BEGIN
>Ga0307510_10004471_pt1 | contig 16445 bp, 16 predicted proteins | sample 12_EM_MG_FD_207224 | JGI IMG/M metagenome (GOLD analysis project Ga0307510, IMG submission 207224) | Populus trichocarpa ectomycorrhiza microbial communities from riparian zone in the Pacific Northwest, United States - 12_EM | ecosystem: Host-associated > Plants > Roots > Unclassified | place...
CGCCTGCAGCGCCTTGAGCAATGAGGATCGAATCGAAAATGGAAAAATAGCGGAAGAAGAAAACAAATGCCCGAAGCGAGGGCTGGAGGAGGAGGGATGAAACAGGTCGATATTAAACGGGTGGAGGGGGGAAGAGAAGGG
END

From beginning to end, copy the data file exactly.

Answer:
>Ga0307510_10004471_pt1 | contig 16445 bp, 16 predicted proteins | sample 12_EM_MG_FD_207224 | JGI IMG/M metagenome (GOLD analysis project Ga0307510, IMG submission 207224) | Populus trichocarpa ectomycorrhiza microbial communities from riparian zone in the Pacific Northwest, United States - 12_EM | ecosystem: Host-associated > Plants > Roots > Unclassified | place...
CGCCTGCAGCGCCTTGAGCAATGAGGATCGAATCGAAAATGGAAAAATAGCGGAAGAAGAAAACAAATGCCCGAAGCGAGGGCTGGAGGAGGAGGGATGAAACAGGTCGATATTAAACGGGTGGAGGGGGGAAGAGAAGGG